Not even death can stop John Lewis from giving his heart and soul to the fight for equality and justice for all.
Civil Rights titan and Congressmember Lewis wrote an essay for the New York Times entitled “Together, You Can Redeem the Soul of Our Nation,” meant to be published today, the day of his funeral.
As Lewis’s body is being laid to rest at Ebenezer Baptist Church in Atlanta, GA, the spirited words in his essay urge us all to “answer the highest calling of your heart and stand up for what you truly believe.”
Lewis also writes about what and who ignited his journey into protest against injustice:
Emmett Till was my George Floyd. He was my Rayshard Brooks, Sandra Bland and Breonna Taylor. He was 14 when he was killed, and I was only 15 years old at the time. I will never ever forget the moment when it became so clear that he could easily have been me. In those days, fear constrained us like an imaginary prison, and troubling thoughts of potential brutality committed for no understandable reason were the bars.
Lewis also shares the moment he first encountered the teachings and mission of Dr. Martin Luther King, Jr. and how it affected him:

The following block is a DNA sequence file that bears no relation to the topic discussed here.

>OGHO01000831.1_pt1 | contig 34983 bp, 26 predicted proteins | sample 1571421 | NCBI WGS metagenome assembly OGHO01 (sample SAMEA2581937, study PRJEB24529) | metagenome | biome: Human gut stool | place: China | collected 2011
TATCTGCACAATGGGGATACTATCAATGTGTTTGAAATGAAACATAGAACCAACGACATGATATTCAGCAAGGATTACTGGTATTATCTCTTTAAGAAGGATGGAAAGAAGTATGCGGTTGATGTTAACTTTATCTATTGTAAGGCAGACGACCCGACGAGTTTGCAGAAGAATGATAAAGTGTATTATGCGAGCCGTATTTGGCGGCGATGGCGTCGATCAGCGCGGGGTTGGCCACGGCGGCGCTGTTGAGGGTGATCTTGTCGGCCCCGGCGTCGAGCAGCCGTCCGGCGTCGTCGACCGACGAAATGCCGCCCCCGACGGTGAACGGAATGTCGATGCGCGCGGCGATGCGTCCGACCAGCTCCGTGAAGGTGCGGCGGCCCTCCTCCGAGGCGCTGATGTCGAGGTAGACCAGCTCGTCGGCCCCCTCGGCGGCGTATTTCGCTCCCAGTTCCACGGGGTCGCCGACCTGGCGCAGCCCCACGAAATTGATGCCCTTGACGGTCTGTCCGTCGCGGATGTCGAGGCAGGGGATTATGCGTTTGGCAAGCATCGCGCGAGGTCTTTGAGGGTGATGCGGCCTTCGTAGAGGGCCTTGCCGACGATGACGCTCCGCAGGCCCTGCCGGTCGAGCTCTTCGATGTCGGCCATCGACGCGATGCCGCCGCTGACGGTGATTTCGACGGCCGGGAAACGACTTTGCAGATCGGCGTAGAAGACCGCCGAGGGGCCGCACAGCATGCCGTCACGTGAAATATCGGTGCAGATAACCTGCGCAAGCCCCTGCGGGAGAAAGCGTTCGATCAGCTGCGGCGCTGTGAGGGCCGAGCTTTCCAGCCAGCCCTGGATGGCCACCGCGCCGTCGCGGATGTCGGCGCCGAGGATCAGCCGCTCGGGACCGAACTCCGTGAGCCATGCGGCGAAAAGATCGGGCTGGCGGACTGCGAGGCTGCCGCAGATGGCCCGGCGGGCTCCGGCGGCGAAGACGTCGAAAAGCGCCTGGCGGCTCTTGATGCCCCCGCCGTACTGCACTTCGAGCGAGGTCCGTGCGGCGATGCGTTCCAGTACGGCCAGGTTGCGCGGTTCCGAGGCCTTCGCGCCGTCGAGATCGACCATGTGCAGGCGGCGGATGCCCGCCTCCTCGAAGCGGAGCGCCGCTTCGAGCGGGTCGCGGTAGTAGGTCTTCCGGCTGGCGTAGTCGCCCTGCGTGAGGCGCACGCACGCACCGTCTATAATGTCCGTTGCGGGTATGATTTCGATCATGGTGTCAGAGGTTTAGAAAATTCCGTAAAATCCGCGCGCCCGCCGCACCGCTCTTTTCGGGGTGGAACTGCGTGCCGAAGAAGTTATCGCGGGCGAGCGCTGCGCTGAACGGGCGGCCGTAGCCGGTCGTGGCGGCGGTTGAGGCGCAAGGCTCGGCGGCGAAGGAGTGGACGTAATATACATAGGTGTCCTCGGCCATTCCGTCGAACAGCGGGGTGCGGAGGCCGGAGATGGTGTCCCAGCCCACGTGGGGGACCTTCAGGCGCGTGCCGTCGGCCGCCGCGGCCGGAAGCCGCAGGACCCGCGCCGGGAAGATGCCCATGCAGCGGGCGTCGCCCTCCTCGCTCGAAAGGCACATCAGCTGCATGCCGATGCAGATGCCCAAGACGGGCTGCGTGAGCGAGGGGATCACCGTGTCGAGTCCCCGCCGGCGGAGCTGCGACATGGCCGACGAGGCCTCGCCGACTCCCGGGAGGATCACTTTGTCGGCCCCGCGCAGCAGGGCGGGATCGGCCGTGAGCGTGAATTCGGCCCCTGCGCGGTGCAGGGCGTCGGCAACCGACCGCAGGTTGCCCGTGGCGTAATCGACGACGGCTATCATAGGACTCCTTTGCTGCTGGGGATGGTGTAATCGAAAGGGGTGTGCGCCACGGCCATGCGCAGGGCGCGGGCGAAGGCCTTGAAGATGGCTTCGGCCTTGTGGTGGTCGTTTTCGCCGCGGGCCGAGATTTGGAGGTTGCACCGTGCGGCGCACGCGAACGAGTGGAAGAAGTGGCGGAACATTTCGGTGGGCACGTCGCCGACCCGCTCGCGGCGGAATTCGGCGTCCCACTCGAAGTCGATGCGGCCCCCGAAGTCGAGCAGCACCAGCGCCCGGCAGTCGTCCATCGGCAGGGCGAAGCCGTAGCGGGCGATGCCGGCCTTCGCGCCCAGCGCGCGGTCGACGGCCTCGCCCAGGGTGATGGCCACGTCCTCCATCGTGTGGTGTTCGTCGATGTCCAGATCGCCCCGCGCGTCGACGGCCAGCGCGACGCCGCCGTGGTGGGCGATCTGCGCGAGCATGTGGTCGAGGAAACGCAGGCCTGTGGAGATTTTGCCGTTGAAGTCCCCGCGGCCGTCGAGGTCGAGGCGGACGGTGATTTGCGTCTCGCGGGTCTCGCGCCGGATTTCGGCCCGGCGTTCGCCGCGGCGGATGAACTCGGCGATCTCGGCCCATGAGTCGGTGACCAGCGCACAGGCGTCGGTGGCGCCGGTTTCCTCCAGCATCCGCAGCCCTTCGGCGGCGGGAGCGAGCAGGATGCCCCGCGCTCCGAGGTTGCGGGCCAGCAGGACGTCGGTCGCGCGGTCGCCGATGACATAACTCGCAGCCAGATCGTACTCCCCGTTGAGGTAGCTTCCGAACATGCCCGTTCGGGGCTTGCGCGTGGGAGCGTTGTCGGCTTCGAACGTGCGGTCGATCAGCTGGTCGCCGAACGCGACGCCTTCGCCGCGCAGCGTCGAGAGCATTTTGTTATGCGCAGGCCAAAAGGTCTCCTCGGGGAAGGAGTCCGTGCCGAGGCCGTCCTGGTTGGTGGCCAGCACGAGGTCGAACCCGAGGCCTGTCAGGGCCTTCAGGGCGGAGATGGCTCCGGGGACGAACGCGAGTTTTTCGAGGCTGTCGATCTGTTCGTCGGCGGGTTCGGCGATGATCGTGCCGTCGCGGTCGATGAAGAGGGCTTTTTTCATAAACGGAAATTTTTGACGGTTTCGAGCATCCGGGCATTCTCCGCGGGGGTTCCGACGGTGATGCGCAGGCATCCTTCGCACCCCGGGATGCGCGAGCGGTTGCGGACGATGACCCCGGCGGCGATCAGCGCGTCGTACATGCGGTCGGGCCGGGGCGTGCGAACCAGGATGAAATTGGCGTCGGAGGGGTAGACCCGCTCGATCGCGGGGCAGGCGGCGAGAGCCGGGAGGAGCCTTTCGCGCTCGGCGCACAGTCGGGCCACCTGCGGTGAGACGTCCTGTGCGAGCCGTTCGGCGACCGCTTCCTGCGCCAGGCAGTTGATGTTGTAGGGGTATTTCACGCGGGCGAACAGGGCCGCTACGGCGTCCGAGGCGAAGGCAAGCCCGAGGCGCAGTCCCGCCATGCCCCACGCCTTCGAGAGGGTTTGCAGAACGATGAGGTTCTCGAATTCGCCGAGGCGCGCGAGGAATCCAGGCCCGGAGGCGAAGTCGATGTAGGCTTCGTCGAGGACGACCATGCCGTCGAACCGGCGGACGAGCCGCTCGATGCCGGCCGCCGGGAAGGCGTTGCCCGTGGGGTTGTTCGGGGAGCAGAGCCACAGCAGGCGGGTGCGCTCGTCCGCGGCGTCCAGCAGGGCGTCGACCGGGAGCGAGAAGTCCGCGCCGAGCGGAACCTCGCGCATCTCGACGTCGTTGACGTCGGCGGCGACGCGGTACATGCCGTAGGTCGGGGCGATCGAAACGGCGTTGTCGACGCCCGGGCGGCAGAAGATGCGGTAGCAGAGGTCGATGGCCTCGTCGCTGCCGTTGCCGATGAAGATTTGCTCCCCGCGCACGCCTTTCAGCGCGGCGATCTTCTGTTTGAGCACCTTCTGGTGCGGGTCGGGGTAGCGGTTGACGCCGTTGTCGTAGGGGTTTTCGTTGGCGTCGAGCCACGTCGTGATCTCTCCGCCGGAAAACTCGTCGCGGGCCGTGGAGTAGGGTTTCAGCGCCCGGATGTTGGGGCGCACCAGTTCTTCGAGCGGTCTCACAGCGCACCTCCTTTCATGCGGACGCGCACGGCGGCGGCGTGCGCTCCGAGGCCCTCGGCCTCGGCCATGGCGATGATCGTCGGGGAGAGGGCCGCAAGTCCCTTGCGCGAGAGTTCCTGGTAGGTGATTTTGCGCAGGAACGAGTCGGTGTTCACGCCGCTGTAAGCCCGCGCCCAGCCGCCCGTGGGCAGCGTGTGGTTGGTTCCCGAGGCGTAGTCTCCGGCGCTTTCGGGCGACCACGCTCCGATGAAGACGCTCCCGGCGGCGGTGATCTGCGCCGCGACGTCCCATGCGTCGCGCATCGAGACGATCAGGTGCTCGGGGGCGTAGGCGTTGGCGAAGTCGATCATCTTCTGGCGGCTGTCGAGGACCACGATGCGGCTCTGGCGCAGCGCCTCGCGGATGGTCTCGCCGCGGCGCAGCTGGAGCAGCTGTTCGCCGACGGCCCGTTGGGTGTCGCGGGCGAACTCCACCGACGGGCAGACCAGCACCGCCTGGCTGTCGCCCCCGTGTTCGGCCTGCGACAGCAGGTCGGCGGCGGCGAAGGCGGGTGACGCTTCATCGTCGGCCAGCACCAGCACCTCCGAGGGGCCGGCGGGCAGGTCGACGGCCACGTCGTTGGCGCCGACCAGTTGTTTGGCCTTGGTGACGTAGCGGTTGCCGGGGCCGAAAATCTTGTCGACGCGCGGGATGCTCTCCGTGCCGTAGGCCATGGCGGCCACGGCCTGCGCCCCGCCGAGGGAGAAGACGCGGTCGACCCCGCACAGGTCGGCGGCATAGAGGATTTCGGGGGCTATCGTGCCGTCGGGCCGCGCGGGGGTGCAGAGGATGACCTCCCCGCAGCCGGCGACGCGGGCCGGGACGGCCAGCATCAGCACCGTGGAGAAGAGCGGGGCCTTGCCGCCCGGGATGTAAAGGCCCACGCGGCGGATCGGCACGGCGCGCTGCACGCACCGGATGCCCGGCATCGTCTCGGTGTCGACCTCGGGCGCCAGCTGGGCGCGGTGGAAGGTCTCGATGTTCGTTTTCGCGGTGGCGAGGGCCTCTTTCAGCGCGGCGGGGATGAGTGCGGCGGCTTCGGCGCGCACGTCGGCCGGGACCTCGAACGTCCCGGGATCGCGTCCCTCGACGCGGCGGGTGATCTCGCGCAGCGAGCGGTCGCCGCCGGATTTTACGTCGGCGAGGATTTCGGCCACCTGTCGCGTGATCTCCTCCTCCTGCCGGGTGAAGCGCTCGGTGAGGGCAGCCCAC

Like so many young people today, I was searching for a way out, or some might say a way in, and then I heard the voice of Dr. Martin Luther King Jr. on an old radio. He was talking about the philosophy and discipline of nonviolence. He said we are all complicit when we tolerate injustice. He said it is not enough to say it will get better by and by. He said each of us has a moral obligation to stand up, speak up and speak out. When you see something that is not right, you must say something. You must do something. Democracy is not a state. It is an act, and each generation must do its part to help build what we called the Beloved Community, a nation and world society at peace with itself.
To read Lewis’ essay in its entirety (or hear an audio reading of it), go to: https://www.nytimes.com/2020/07/30/opinion/john-lewis-civil-rights-america.html